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Yesterday, we wrote a post detailing the criticism that Mitt Romney has gotten for his aggressive response Tuesday night to the attacks on the U.S. Embassies in Libya and Egypt. The post generated a huge reaction, mostly from Romney supporters accusing me of shilling for President Barack Obama.
Still, the volume and intensity of the reader feedback means we should at least consider the other side, that this was the right move for Romney to make.
First, let’s consider the statement from the Romney campaign, sent Tuesday night, before it was reported that the U.S. Ambassador to Libya had died in the attacks:
“I’m outraged by the attacks on American diplomatic missions in Libya and Egypt and by the death of an American consulate worker in Benghazi. It’s disgraceful that the Obama Administration’s first response was not to condemn attacks on our diplomatic missions, but to sympathize with those who waged the attacks.”
It’s hard to deny Romney’s characterization of Obama’s response is categorically false. It refers to a statement issued by the U.S. Embassy in Cairo prior to the attacks, which condemned “efforts by misguided individuals to hurt the religious feelings of Muslims.” That statement referred to the anti-Islam film, “The Innocence of Muslims,” which appears to have played some role in sparking the attacks in Egypt. Condemning offensive content is not the same thing as “sympathizing” with the mob attacking the Embassy.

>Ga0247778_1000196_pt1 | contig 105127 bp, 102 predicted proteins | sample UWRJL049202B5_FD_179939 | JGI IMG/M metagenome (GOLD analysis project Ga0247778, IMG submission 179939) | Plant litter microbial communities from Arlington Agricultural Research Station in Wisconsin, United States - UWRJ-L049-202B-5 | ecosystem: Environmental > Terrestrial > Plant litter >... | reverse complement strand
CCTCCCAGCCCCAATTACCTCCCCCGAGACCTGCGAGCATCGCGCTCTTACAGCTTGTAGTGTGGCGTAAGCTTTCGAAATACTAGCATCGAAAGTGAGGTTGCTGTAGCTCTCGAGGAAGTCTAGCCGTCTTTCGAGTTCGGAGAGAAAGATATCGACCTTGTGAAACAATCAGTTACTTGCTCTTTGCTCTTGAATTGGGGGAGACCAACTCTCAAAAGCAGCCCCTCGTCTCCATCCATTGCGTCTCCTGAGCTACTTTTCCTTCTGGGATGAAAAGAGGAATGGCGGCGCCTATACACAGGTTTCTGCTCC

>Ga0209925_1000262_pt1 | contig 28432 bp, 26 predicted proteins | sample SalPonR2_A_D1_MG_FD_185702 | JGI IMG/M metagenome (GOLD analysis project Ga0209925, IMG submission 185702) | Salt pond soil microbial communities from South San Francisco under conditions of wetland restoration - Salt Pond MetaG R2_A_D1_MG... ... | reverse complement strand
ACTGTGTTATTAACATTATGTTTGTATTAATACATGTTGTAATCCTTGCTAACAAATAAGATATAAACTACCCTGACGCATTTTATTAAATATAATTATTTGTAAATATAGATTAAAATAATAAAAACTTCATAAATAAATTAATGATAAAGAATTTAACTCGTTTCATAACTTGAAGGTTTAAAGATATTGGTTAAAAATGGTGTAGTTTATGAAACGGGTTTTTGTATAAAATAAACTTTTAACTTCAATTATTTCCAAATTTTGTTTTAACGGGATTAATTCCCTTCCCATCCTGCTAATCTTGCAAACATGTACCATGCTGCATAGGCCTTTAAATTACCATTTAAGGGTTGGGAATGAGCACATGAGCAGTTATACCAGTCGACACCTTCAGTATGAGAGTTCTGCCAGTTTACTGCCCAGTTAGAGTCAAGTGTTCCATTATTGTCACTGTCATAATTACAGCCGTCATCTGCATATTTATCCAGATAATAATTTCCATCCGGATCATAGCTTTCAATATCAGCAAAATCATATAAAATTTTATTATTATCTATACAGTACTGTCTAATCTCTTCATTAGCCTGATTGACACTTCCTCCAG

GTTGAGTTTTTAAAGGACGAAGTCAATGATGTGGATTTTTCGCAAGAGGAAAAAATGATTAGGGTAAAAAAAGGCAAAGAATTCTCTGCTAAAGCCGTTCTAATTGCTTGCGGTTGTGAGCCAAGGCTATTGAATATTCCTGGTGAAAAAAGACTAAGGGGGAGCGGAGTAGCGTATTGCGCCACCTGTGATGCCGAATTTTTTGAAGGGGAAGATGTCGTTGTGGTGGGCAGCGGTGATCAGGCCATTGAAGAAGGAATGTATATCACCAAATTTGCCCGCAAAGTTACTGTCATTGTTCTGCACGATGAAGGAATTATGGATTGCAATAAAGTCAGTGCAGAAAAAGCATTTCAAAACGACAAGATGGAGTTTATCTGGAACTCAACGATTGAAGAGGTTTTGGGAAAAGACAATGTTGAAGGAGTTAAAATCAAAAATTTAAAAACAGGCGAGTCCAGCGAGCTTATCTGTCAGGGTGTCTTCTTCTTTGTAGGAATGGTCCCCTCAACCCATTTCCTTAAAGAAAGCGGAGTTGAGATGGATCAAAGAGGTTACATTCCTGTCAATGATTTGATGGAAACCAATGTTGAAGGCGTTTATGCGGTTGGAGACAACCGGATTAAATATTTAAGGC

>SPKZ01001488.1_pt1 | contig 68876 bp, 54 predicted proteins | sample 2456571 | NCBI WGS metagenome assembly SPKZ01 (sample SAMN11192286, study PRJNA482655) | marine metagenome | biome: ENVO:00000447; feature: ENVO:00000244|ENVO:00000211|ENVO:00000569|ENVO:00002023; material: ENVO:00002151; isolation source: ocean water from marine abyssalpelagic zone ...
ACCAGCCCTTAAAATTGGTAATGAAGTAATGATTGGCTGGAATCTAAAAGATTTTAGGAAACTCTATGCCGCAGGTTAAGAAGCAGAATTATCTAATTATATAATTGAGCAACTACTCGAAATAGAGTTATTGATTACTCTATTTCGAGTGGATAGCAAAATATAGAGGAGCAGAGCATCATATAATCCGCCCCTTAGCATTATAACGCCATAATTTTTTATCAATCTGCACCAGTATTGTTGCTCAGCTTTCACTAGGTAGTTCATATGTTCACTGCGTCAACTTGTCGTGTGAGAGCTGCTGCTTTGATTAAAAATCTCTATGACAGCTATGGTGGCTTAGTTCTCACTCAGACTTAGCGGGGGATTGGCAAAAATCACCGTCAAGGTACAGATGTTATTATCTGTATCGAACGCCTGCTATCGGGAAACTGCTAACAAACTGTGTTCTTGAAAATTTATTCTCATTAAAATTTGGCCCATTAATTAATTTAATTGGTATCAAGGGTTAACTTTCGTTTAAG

Moreover, it’s worth noting that no similar statement was made by the Embassy in Libya, where the nature of the attacks appear to have been very different from those in Egypt.
In the short term, however, none of this really matters. Information is still forthcoming about the U.S. Embassy attacks in the Middle East, and it will probably be days, if not weeks or months, before we know what is really going on. The election is happening now.
In the immediate aftermath of the attacks, Romney saw an opportunity to attack Obama for betraying American values overseas, and he took it. In doing so, he tapped into conservative fears that Obama doesn’t understand American Exceptionalism, has not articulated a foreign policy vision, and is overly sympathetic to radical Muslims. (It’s worth pointing out here that a recent Pew poll found that 17 per cent of registered voters still think Obama, who is Christian, is a Muslim, and 31 per cent say they don’t know his religion.)
But more than simply seizing the political advantage, Romney’s decision to ignore political custom and speak out when he thought the U.S. looked weak can also be seen as a show of strength and conviction — two qualities that have so far been absent from Romney’s foreign policy résumé.
In the short term, Romney is taking a lot of heat for speaking out prematurely and politicizing the conflict. Meanwhile, Obama is facing a crisis in the Middle East with eight weeks to go until the election.
The bottom line is that the Romney campaign has taken a gamble that this will be Obama’s “Carter moment.” And despite the initial media hype, it is still too early to tell whether the risk will backfire or pay off, or whether voters will even care at all.
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